Groups push for limits on rat poison after bald eagle dies

Massachusetts

BOSTON (AP) — Animal rights groups are pressing Massachusetts lawmakers to limit the use of highly toxic rat poison following the death of a bald eagle blamed on the poison.

The bald eagle that died in March along the Charles River was poisoned after ingesting a toxic substance meant to kill vermin. State wildlife officials said the eagle succumbed to poisoning from a “second-generation anticoagulant rodenticide.” The second-generation anticoagulants prevent blood from clotting normally, resulting in a fatal hemorrhage. They are more toxic than first-generation poisons. It’s the first time that such a fatality in a bald eagle has been reported in Massachusetts, officials said, although mortalities in bald eagles due to the poison have occurred in other states.

A proposal filed on behalf of several animal rights groups would restrict use of the poison in Massachusetts. It would also require the state to monitor its use and mandate pest control companies educate consumers about it. “These are poisons and they should be regulated better,” Kara Holmquist, state director of the Humane Society of the United States, told The Salem News. The use of the poison is leading to the deaths of other animals that weren’t the intended targets, including many protected animals, she said.

Under federal law, the chemicals cannot be sold in stores and their sale has been restricted to commercial pest control workers since 2011. Animal rights activists said those rules aren’t tough enough and the chemicals are still available, including online. Bald eagles and other animals can become sickened when they eat poisoned mice or rats or poisoned bait directly. Opponents say banning poisons meant to control rodent populations could lead to the spread of diseases, particularly in urban areas.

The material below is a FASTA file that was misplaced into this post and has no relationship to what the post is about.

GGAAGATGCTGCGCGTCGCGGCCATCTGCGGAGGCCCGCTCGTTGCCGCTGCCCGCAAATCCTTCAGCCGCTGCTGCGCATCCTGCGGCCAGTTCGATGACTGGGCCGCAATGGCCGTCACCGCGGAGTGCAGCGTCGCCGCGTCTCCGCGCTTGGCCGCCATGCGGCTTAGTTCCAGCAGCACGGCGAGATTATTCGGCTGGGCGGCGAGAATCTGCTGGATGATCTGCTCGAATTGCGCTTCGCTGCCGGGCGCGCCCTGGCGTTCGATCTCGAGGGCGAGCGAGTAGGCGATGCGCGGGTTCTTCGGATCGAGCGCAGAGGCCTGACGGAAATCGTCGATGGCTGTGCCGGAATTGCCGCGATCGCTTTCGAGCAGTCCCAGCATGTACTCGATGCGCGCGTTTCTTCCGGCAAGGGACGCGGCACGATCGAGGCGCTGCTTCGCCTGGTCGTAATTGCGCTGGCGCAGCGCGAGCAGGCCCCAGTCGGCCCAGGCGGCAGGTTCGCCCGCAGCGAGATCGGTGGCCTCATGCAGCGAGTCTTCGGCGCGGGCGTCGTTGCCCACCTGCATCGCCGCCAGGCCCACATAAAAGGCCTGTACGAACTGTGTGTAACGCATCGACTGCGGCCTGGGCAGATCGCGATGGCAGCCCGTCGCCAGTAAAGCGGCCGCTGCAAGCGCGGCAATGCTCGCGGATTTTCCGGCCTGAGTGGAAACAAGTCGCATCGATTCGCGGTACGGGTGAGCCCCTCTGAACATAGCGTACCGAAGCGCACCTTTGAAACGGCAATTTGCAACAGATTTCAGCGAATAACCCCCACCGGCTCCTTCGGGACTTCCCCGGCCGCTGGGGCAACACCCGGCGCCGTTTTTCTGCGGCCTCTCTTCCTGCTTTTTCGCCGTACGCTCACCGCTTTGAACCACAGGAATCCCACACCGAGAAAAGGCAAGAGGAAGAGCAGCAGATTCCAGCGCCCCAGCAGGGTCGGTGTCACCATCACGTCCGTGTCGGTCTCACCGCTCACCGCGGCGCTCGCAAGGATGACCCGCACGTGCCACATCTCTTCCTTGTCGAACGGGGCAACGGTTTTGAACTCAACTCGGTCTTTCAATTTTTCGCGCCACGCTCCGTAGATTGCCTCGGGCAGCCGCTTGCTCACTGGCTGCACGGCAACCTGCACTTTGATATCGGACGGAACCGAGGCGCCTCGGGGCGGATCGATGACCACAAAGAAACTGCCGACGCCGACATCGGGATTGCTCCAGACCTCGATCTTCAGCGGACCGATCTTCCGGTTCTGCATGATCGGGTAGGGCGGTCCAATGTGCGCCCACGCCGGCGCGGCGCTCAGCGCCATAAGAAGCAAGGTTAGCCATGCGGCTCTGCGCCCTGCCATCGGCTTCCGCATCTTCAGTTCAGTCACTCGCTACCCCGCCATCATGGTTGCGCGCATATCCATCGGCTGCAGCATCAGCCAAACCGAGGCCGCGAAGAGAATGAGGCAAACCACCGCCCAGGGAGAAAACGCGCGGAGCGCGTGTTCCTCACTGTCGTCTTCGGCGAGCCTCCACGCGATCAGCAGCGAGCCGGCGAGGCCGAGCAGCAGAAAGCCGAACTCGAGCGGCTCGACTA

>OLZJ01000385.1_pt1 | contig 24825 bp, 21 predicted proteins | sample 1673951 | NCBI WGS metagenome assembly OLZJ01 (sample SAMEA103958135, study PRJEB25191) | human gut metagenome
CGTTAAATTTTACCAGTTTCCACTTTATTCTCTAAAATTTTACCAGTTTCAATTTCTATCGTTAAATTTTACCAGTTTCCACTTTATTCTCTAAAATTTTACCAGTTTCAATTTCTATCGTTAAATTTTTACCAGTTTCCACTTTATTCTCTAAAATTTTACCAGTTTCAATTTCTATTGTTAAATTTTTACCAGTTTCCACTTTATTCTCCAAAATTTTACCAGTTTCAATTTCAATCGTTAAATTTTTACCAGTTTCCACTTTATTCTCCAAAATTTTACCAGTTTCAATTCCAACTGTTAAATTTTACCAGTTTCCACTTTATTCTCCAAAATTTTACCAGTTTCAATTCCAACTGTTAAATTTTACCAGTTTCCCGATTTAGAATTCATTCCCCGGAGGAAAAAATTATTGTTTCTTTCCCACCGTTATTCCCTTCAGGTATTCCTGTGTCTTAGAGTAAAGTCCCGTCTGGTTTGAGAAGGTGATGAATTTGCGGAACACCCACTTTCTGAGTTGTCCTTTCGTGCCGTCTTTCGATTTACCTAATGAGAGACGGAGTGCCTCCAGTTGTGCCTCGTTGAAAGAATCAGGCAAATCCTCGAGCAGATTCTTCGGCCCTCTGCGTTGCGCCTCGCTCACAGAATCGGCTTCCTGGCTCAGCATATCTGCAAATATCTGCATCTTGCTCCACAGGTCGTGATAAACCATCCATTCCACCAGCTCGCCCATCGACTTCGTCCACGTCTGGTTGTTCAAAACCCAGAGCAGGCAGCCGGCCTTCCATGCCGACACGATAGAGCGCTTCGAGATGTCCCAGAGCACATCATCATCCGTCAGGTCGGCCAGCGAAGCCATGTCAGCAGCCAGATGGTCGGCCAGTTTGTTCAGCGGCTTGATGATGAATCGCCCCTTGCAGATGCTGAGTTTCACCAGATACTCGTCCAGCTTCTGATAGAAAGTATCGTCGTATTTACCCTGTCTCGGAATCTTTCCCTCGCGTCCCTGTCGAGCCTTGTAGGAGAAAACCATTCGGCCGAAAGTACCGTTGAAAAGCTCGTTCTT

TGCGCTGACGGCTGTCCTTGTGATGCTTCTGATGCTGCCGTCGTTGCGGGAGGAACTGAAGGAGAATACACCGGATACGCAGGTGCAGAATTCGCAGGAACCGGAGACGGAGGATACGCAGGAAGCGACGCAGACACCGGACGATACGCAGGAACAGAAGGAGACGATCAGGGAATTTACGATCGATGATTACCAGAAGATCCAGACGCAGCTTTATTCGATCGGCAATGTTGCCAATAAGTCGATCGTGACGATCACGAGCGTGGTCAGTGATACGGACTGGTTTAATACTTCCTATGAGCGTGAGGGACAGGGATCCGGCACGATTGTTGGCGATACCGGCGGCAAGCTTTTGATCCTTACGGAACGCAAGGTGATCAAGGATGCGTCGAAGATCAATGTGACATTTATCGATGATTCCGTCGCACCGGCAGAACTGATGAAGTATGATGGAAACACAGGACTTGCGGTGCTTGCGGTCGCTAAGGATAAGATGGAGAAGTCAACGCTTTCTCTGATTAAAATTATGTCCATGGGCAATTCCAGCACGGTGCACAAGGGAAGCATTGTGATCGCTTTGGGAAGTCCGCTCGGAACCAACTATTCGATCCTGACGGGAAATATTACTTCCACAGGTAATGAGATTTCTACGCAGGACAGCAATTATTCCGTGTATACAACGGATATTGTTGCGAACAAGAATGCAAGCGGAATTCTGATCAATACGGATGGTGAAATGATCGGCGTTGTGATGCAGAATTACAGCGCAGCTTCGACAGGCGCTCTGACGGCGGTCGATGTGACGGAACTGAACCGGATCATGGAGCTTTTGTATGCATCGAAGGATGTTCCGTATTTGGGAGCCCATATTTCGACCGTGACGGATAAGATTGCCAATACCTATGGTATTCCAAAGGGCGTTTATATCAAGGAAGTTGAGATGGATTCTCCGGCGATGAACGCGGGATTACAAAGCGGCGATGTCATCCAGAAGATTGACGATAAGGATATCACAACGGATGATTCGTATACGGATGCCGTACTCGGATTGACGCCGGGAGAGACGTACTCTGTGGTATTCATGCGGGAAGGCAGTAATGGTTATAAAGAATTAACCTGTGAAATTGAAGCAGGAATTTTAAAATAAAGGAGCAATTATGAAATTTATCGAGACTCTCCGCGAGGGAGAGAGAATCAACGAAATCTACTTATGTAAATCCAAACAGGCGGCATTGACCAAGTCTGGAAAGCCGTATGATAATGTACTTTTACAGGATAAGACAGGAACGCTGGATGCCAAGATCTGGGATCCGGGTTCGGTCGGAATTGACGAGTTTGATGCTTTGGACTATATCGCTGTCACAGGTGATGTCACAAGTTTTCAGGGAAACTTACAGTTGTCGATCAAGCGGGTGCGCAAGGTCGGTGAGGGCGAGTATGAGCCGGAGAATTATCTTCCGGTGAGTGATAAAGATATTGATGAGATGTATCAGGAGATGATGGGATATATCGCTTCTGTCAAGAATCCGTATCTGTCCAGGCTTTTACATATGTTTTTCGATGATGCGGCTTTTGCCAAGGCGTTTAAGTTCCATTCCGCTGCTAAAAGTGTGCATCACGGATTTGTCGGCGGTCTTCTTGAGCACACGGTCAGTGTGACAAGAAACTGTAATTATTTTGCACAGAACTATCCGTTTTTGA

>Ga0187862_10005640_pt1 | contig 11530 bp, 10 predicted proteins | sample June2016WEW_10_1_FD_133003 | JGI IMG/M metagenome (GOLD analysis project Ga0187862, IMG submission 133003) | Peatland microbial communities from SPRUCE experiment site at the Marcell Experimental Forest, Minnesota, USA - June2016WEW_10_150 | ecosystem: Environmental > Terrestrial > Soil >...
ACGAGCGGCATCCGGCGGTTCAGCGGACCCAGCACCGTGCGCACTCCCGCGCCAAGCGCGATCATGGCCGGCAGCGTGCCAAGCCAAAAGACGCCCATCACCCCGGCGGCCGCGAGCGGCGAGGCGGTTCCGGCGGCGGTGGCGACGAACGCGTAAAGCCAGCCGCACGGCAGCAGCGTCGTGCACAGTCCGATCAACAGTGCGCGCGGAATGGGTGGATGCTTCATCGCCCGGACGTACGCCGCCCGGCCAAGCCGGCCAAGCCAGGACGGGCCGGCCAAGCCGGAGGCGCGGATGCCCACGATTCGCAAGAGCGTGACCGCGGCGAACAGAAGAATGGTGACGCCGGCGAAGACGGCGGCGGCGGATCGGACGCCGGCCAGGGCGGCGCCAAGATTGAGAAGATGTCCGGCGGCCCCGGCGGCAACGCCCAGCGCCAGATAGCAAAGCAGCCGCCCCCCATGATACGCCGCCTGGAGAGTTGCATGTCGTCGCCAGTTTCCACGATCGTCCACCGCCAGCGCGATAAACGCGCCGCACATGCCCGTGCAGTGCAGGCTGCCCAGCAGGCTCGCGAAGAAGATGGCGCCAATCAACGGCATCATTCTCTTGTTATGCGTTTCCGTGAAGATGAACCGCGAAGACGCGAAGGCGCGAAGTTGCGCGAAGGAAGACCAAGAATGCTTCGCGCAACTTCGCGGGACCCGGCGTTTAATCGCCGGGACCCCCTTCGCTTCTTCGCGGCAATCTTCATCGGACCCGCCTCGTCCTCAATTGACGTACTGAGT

The poisoning comes as bald eagles are making a comeback in Massachusetts and across the country. There are currently more than 80 pairs of bald eagles nesting in Massachusetts, and more than 300,000 of the birds are currently soaring over the lower 48 states, according to government scientists. Bald eagles reached an all-time low of 417 known nesting pairs in the lower 48 states in 1963.

After decades of protection, including banning the pesticide DDT and placing the eagle on the endangered species list in more than 40 states, the bald eagle population has continued to grow. The bald eagle was removed from the list of threatened or endangered species in 2007.

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